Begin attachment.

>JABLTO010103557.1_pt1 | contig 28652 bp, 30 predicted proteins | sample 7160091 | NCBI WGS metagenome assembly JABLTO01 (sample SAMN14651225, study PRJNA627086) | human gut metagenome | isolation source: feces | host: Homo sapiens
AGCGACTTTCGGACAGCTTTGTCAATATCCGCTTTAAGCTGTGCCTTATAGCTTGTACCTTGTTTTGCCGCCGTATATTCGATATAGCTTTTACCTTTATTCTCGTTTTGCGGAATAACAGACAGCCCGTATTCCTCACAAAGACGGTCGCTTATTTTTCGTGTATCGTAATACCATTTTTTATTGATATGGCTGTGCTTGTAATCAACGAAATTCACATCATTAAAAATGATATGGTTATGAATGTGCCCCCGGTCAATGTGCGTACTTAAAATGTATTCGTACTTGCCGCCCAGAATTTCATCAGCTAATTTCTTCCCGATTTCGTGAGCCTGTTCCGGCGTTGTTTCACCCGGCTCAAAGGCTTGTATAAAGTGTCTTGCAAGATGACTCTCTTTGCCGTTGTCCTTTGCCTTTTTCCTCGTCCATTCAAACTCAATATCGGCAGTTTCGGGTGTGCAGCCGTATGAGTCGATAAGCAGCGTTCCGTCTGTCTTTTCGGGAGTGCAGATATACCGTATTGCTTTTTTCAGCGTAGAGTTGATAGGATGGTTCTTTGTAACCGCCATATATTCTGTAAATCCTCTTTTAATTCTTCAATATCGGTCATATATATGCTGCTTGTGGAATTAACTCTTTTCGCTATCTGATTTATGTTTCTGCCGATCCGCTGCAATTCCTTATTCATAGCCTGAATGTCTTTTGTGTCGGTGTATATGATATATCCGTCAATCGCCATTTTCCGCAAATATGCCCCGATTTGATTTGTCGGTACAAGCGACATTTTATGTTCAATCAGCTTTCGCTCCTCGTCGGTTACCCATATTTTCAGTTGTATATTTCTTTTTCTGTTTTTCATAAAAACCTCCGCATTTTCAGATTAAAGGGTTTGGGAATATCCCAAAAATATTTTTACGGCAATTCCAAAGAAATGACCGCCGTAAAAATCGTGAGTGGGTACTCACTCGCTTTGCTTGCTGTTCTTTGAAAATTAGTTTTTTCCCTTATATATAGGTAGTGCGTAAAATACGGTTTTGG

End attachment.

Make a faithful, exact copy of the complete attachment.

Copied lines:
>JABLTO010103557.1_pt1 | contig 28652 bp, 30 predicted proteins | sample 7160091 | NCBI WGS metagenome assembly JABLTO01 (sample SAMN14651225, study PRJNA627086) | human gut metagenome | isolation source: feces | host: Homo sapiens
AGCGACTTTCGGACAGCTTTGTCAATATCCGCTTTAAGCTGTGCCTTATAGCTTGTACCTTGTTTTGCCGCCGTATATTCGATATAGCTTTTACCTTTATTCTCGTTTTGCGGAATAACAGACAGCCCGTATTCCTCACAAAGACGGTCGCTTATTTTTCGTGTATCGTAATACCATTTTTTATTGATATGGCTGTGCTTGTAATCAACGAAATTCACATCATTAAAAATGATATGGTTATGAATGTGCCCCCGGTCAATGTGCGTACTTAAAATGTATTCGTACTTGCCGCCCAGAATTTCATCAGCTAATTTCTTCCCGATTTCGTGAGCCTGTTCCGGCGTTGTTTCACCCGGCTCAAAGGCTTGTATAAAGTGTCTTGCAAGATGACTCTCTTTGCCGTTGTCCTTTGCCTTTTTCCTCGTCCATTCAAACTCAATATCGGCAGTTTCGGGTGTGCAGCCGTATGAGTCGATAAGCAGCGTTCCGTCTGTCTTTTCGGGAGTGCAGATATACCGTATTGCTTTTTTCAGCGTAGAGTTGATAGGATGGTTCTTTGTAACCGCCATATATTCTGTAAATCCTCTTTTAATTCTTCAATATCGGTCATATATATGCTGCTTGTGGAATTAACTCTTTTCGCTATCTGATTTATGTTTCTGCCGATCCGCTGCAATTCCTTATTCATAGCCTGAATGTCTTTTGTGTCGGTGTATATGATATATCCGTCAATCGCCATTTTCCGCAAATATGCCCCGATTTGATTTGTCGGTACAAGCGACATTTTATGTTCAATCAGCTTTCGCTCCTCGTCGGTTACCCATATTTTCAGTTGTATATTTCTTTTTCTGTTTTTCATAAAAACCTCCGCATTTTCAGATTAAAGGGTTTGGGAATATCCCAAAAATATTTTTACGGCAATTCCAAAGAAATGACCGCCGTAAAAATCGTGAGTGGGTACTCACTCGCTTTGCTTGCTGTTCTTTGAAAATTAGTTTTTTCCCTTATATATAGGTAGTGCGTAAAATACGGTTTTGG